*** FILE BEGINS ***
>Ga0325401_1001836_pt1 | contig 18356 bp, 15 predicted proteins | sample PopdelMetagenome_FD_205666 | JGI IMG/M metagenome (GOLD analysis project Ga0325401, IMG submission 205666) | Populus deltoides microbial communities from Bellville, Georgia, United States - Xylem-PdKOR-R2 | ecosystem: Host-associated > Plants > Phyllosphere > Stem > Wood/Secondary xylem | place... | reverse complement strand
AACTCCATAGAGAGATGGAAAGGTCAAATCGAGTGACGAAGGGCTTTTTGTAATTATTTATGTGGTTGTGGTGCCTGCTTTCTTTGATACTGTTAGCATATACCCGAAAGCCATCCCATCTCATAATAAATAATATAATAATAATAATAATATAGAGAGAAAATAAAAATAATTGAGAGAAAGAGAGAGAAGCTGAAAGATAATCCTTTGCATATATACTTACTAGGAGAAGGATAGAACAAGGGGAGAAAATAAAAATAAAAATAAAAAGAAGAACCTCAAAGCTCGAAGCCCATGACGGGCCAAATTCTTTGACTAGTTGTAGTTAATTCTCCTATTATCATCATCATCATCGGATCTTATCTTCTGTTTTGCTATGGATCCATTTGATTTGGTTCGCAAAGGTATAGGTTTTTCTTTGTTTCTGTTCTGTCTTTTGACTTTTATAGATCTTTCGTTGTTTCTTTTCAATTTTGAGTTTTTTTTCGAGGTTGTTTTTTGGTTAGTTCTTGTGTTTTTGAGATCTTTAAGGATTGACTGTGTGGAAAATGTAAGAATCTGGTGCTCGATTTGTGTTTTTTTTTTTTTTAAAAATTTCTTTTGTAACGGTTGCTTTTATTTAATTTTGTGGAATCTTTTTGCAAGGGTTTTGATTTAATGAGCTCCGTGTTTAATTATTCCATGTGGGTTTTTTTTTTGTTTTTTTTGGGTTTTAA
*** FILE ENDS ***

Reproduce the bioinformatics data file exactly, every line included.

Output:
>Ga0325401_1001836_pt1 | contig 18356 bp, 15 predicted proteins | sample PopdelMetagenome_FD_205666 | JGI IMG/M metagenome (GOLD analysis project Ga0325401, IMG submission 205666) | Populus deltoides microbial communities from Bellville, Georgia, United States - Xylem-PdKOR-R2 | ecosystem: Host-associated > Plants > Phyllosphere > Stem > Wood/Secondary xylem | place... | reverse complement strand
AACTCCATAGAGAGATGGAAAGGTCAAATCGAGTGACGAAGGGCTTTTTGTAATTATTTATGTGGTTGTGGTGCCTGCTTTCTTTGATACTGTTAGCATATACCCGAAAGCCATCCCATCTCATAATAAATAATATAATAATAATAATAATATAGAGAGAAAATAAAAATAATTGAGAGAAAGAGAGAGAAGCTGAAAGATAATCCTTTGCATATATACTTACTAGGAGAAGGATAGAACAAGGGGAGAAAATAAAAATAAAAATAAAAAGAAGAACCTCAAAGCTCGAAGCCCATGACGGGCCAAATTCTTTGACTAGTTGTAGTTAATTCTCCTATTATCATCATCATCATCGGATCTTATCTTCTGTTTTGCTATGGATCCATTTGATTTGGTTCGCAAAGGTATAGGTTTTTCTTTGTTTCTGTTCTGTCTTTTGACTTTTATAGATCTTTCGTTGTTTCTTTTCAATTTTGAGTTTTTTTTCGAGGTTGTTTTTTGGTTAGTTCTTGTGTTTTTGAGATCTTTAAGGATTGACTGTGTGGAAAATGTAAGAATCTGGTGCTCGATTTGTGTTTTTTTTTTTTTTAAAAATTTCTTTTGTAACGGTTGCTTTTATTTAATTTTGTGGAATCTTTTTGCAAGGGTTTTGATTTAATGAGCTCCGTGTTTAATTATTCCATGTGGGTTTTTTTTTTGTTTTTTTTGGGTTTTAA